My want list is almost all pre-1950s stuff, but I found some good hits to it without breaking the bank. Here's a 9-spot of examples, complete with 2 new #5s for the type collection.

From the top, going left to right.

  • 1909-1911 E-90-1, Butler (Dodger) $10
  • 1953 Bowman Color, #123 Lipon $2 (an upgrade for my set, believe it or not)
  • 1972 Venezuelan League Stickers #5, Lopez $2
  • 1977 Hostess Twinkee #5, Munson $13
  • 1952 Bowman #5, Minoso $10 (have 2 now, just love the card)
  • 1934 Diamond Stars #34 Simmons $12 (from the dealer's own childhood collection)
  • 1952 Topps #29 Kluszewski $18 (an upgrade for my set)
  • 1948 R346 #20 Spahn $20
  • 1938 Goudey #254 Mungo (Dodger) $20 (a tough set and I found 5 hits!)

Also scanned the Munson back for an upcoming set profile. Hostess created 2 versions of each year's set of cards. There's a single-card panel for Twinkees, like the Munson, and a multi-card panel for their "boxed" snack cakes.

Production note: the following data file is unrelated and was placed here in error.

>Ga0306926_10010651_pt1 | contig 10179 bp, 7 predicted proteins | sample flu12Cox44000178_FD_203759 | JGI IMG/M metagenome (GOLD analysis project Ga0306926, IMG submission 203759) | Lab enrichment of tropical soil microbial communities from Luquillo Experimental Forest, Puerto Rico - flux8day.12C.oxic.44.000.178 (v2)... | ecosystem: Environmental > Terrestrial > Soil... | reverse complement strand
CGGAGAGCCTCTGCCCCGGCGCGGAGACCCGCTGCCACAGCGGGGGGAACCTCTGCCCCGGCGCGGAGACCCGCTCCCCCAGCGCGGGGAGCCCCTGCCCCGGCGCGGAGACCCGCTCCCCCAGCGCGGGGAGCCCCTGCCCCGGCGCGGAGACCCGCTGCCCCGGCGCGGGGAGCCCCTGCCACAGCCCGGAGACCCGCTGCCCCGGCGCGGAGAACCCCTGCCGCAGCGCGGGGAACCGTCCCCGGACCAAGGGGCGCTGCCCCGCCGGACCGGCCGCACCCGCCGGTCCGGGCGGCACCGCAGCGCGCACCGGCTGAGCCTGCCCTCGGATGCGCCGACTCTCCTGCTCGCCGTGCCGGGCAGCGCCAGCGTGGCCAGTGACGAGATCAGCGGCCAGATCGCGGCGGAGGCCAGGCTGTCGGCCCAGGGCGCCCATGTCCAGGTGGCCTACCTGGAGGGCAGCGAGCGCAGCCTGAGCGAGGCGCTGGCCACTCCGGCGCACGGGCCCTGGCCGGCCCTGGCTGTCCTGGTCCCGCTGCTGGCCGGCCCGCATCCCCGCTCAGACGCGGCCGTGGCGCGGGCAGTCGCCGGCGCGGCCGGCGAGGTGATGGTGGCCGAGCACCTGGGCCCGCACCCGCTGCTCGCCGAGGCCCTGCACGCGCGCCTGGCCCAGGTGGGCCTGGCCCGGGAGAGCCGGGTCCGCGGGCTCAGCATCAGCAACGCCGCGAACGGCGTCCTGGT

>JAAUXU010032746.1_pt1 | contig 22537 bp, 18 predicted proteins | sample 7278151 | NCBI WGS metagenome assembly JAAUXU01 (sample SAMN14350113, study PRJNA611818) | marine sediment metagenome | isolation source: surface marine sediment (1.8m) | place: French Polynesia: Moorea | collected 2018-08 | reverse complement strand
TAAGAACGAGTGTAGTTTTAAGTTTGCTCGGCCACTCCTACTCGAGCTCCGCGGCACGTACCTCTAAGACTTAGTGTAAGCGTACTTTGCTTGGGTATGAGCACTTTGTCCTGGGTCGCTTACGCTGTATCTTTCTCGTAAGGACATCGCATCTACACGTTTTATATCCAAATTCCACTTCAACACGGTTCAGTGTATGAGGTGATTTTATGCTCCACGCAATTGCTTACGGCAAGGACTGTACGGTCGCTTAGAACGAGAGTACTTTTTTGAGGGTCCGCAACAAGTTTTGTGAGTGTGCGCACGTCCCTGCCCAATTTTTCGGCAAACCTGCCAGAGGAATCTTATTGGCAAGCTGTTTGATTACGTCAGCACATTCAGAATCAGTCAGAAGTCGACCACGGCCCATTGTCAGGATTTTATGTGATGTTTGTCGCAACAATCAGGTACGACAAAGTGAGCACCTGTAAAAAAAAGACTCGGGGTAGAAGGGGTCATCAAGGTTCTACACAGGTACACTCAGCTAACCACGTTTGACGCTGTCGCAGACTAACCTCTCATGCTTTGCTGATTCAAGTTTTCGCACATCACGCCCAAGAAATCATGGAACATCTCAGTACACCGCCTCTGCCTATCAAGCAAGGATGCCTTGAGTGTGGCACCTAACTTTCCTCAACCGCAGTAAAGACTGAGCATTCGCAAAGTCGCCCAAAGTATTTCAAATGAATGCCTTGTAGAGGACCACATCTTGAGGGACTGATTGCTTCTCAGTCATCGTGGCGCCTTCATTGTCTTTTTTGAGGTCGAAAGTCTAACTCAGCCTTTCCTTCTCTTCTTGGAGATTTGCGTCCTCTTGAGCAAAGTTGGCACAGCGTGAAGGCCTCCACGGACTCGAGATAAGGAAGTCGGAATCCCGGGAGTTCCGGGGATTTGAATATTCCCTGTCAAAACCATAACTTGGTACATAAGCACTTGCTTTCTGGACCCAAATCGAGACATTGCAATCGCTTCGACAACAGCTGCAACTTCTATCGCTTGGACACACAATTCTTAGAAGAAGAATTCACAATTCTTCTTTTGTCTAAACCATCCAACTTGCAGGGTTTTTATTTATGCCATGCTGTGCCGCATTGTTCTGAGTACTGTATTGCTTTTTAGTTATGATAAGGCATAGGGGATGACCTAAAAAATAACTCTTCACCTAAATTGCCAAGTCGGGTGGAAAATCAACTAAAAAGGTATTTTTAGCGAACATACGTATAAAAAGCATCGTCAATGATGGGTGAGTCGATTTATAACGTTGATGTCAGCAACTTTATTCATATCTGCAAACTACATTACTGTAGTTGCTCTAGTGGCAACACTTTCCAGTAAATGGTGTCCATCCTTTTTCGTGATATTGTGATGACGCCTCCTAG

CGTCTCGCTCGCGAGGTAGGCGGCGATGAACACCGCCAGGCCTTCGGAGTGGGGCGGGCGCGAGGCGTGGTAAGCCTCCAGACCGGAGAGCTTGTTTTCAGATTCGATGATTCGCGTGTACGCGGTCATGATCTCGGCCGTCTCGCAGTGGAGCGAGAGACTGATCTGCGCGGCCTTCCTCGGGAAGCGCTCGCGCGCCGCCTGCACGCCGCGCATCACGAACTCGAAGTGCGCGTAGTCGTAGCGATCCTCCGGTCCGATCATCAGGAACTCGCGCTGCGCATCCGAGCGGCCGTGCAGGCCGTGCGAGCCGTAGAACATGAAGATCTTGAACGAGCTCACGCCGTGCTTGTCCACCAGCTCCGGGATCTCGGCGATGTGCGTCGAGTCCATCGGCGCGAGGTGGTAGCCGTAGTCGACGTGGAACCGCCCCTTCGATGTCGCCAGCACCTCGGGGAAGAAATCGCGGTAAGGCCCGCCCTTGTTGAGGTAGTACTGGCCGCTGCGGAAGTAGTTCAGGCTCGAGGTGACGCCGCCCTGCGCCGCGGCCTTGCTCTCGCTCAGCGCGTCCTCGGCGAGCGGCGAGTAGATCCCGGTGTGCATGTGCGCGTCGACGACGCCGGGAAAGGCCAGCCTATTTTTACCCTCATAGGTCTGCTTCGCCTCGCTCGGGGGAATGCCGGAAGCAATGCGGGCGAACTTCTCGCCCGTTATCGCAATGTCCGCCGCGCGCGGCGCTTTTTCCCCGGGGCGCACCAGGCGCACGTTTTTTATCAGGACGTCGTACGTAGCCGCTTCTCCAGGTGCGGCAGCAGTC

The Twinkee versions stand out in two ways. First, they picked up yellow stains from the sponge cake, as visible in my scan. Second, the top and bottom edges both feature black bars. Trimming to the dotted line (on the front) leaves some of the black behind, so you know it's a Twinkee just by flipping it over.

A convention wouldn't be anything without talking to new folks. I met bloggers Marie and Suzy from A Cardboard Problem and Chris from BaseballCardPedia.com. They were fun to hang out with and it's always nice to put faces to names.

Marie tossed in a 6-card promo set from their show gig, FreedomCardboard.com. Pitcher Dirk Hayhurst appears on one card as "Baseball Player and Writer," a job we can all endorse. Check out his book, The Bullpen Gospels, at DirkHayhurst.com.

Did you go to the show? If so, what did you find?

Wednesday, August 4, 2010

1978 San Jose Missions Baseball #5, Ed Crosby

Easy Ed Crosby's sporting a look I know well, "late 70s Mariner," which San Jose adopted as a Seattle minor league club from 1977 to 1980, first as AAA and then as high-A.

Card front

Seattle switched their AAA affiliation to Spokane for 1979, where a 30 year-old Ed played his final pro season. I think he called it quits to settle down and raise a family, which includes current Diamondback Bobby Crosby.

Card back